Earnings are key for equity investors, as also my colleague Harald Egger emphasized in this blog two weeks ago. This basic truth is even more relevant as usual at a time when a multi-year equity bull market has ended and a wobbly global economic backdrop is weighing on market sentiment. In this situation, corporate earnings can provide important clues whether current market turbulences are mostly reflecting top-down anxieties or something more fundamental in the corporate sector is going on, which will put pressure on valuations.
Uninspiring earnings season so far
Unfortunately, the ongoing reporting season has not been overly reassuring in this respect. While the reporting period is still incomplete and – as usual – results differ between markets and sectors, what we have seen so far does not support expectations that corporate earnings will provide any support for equity markets in the near future. Quarterly earnings per share (EPS) were down 6.5% year-on-year in the US and 4.5% lower in Europe. More importantly, sell-side consensus estimates both for 2016 and 2017 have been drifting lower since the beginning of the year, mostly reflecting the ongoing earnings releases. For Europe, the consensus EPS for the Euro Stoxx 600 has been cut by more than 6%, and in the US, for the S&P 500, by 3% (see figure 1).
However, downward revision of earnings forecasts have not been only the result of disappointing fourth quarter results as such, because there were clearly also bright spots, particularly in the US. At least equally important were in many cases that even positive releases came together with signals from management – the business outlook, earnings guidance, payout plans – which are suggesting that the earnings outlook on average will remain subdued going forward.
There is another aspect worth noting about the incoming financial results: they provide yet another confirmation of the fact that the US and Europe continue performing differently. In the US, after 87% of all 4Q results from the S&P 500 universe are in, a massive majority of companies (more than 70%) according to Bloomberg data, posted better earnings than anticipated. While this is clearly positive, at the same time, a majority of companies disappointed in terms of topline growth. Both trends were surprisingly similar across all sectors (with only the telecom sector as the single exception). Figure 2 provides a summary: the red columns (share of positive EPS surprises) are generally above the 50% line, while the blue columns (positive topline surprises) are below 50% and also below the corresponding share of positive EPS surprises.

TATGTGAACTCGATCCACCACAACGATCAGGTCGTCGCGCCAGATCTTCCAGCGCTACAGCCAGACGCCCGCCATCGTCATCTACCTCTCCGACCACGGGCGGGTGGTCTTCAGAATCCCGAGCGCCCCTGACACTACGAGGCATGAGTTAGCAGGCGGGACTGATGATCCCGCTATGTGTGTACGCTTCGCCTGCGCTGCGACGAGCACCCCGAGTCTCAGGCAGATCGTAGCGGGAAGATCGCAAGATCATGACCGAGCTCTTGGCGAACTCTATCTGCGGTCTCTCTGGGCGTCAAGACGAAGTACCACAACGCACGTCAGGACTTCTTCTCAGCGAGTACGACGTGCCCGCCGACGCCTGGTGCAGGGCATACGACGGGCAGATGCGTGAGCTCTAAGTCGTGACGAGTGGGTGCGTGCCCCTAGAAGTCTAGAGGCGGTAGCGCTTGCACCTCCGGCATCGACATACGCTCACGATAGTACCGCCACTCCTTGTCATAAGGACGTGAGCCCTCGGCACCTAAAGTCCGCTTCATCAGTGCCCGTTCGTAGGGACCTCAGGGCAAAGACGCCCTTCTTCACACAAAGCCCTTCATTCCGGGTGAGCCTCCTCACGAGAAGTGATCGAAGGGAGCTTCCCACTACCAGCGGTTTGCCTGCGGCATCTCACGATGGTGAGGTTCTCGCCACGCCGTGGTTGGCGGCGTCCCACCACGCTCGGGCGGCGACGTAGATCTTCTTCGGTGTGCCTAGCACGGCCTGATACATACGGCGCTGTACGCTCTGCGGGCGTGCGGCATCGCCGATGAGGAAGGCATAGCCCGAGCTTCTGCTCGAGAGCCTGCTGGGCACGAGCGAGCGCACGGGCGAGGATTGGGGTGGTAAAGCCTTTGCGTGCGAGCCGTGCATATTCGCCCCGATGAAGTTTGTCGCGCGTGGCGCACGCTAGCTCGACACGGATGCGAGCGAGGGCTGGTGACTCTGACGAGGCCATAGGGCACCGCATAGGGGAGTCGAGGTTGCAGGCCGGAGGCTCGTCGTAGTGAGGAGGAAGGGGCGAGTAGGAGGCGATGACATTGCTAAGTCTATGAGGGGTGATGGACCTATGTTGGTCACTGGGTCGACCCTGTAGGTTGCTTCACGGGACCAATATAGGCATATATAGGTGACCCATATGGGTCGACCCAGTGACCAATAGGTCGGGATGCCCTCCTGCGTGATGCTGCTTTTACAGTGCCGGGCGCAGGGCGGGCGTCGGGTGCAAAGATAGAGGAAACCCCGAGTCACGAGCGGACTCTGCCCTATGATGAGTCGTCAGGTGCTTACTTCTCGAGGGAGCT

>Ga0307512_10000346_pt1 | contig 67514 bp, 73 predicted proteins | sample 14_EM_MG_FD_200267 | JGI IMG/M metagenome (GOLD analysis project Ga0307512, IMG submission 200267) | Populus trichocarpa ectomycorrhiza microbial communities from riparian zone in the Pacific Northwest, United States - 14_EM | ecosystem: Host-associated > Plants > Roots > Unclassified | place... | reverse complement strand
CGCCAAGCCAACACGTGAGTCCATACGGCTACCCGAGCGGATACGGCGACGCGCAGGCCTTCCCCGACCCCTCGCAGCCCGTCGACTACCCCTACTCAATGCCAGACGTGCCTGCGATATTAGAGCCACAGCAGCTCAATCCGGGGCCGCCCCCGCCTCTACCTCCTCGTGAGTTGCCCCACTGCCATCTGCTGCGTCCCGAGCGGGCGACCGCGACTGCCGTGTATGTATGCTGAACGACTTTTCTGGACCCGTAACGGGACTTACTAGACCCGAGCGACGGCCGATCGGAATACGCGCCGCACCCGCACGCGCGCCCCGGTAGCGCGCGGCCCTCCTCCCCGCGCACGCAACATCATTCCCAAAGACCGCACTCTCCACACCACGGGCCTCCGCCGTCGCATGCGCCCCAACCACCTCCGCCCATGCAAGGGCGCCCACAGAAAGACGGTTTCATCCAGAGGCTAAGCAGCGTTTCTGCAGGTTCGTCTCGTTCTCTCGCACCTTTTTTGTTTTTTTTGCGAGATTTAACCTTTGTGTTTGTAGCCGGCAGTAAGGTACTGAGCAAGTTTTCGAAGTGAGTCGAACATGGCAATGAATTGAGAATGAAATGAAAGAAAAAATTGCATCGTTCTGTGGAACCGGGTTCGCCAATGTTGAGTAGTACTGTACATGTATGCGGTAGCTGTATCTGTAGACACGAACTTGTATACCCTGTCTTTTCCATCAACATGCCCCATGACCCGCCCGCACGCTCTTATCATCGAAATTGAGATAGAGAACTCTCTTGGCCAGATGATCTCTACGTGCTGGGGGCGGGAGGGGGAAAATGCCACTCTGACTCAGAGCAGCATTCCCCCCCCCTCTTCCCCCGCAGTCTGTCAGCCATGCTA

US: Profit margins may come under pressure
Again, it seems, US companies managed to surprise on the upside in terms of margins, despite a lacklustre topline growth. This has been the pattern for some time now, but it is getting increasingly worrisome considering the macroeconomic backdrop. If the US economy slows, as many expect, and at the same time wage momentum, which has been picking up as of late, is gaining further traction, margins will come under pressure from both sides, and earnings of the US corporate could be in for some disappointment during 2016.
EU: 4Q15 topline surprises on the upside
In Europe, after 60% of companies in the Euro Stoxx 600 reported, the picture is completely the opposite from the US. On this side of the Atlantic, only a minority (less than 40%) of companies managed to beat the consensus in terms of earnings, which is the weakest figure for many years. At the same time, a clear majority of companies (60%) reported stronger topline figures than expected. Like in the US, the pattern was surprisingly consistent across sectors (see figure 3 which shows that the blue bars – topline surprises – are mostly above the 50% threshold, while earnings surprises are below). Apparently, the European corporate sector has been better in mainting its topline, but it is struggling to improve its margins.
To what extent the differences between the US and Europe are cyclical (the US is much further in the cycle) or structural (e.g. technology playing a much bigger role in the US than in Europe) is difficult to say.
2016/17 earnings will be key
For investors the implication is that the big picture has not changed, although everything got a bit more worrisome: In the US, the key question is, how resilient earnings will be in 2016 and 2017, i.e. how successful companies will be in defending their margins after the cyclical earnings peak has been passed. In Europe, on the other hand, the key question remains if and when the corporate sector will finally start delivering the earnings growth which the market has been anticipating and partly pricing in for years now. Positive developments on both sides of the Atlantic will be necessary to prevent a further decline in stock prices.
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